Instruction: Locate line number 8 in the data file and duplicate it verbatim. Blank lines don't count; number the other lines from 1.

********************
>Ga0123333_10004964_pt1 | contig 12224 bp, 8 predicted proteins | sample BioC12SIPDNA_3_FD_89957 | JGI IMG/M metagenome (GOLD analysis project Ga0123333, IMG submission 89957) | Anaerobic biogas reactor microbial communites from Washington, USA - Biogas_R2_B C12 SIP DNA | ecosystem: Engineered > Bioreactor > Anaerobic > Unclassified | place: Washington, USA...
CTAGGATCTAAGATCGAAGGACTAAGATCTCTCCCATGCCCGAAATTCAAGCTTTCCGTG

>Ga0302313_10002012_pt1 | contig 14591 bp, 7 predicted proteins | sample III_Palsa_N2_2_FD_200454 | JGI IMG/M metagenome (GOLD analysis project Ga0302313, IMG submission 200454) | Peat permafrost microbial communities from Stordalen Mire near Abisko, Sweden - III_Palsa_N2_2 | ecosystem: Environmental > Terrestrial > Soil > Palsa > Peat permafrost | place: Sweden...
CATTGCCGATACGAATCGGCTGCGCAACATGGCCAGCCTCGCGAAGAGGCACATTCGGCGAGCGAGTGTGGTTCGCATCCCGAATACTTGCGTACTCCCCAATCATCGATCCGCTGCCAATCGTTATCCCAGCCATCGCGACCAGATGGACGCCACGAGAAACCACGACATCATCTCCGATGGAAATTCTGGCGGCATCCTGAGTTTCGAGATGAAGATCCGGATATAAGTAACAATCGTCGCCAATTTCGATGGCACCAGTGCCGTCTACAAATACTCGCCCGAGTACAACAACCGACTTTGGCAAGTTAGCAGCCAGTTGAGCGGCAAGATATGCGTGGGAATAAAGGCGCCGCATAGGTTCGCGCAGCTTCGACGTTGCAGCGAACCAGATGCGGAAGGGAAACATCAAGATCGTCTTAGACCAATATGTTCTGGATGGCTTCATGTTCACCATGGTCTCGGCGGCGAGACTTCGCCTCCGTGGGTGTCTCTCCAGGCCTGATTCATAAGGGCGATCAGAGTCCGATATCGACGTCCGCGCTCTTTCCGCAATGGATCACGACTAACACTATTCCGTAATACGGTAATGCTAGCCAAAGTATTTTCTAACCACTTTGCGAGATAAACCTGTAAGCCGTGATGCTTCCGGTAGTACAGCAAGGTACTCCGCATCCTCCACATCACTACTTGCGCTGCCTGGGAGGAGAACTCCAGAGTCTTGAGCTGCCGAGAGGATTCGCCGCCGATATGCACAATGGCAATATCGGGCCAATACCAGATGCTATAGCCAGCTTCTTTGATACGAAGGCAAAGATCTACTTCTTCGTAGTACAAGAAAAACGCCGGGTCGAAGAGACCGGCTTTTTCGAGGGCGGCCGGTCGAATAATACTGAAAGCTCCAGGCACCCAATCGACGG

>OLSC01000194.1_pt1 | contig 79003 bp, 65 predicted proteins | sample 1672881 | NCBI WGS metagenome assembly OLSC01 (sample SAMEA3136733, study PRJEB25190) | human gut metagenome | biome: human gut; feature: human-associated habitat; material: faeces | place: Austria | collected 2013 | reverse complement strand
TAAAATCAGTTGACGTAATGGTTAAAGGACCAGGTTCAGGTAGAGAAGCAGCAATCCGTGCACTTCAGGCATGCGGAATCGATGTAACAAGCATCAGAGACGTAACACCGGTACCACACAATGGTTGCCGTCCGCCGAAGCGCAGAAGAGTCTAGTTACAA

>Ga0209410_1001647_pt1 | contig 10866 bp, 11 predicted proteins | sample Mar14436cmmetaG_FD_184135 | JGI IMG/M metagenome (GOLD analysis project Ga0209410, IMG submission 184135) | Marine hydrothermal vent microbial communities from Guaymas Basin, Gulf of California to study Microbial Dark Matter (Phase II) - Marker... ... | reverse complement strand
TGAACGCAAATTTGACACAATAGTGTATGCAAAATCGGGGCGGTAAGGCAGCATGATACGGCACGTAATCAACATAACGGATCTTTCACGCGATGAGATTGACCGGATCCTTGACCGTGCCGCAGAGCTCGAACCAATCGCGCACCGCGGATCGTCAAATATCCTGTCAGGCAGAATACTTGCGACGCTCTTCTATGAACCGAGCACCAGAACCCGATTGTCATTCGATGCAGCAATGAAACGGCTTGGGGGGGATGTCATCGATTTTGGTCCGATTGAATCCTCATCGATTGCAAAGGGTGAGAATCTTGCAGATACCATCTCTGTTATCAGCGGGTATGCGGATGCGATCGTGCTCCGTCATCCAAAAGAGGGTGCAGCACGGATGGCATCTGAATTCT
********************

TGAACGCAAATTTGACACAATAGTGTATGCAAAATCGGGGCGGTAAGGCAGCATGATACGGCACGTAATCAACATAACGGATCTTTCACGCGATGAGATTGACCGGATCCTTGACCGTGCCGCAGAGCTCGAACCAATCGCGCACCGCGGATCGTCAAATATCCTGTCAGGCAGAATACTTGCGACGCTCTTCTATGAACCGAGCACCAGAACCCGATTGTCATTCGATGCAGCAATGAAACGGCTTGGGGGGGATGTCATCGATTTTGGTCCGATTGAATCCTCATCGATTGCAAAGGGTGAGAATCTTGCAGATACCATCTCTGTTATCAGCGGGTATGCGGATGCGATCGTGCTCCGTCATCCAAAAGAGGGTGCAGCACGGATGGCATCTGAATTCT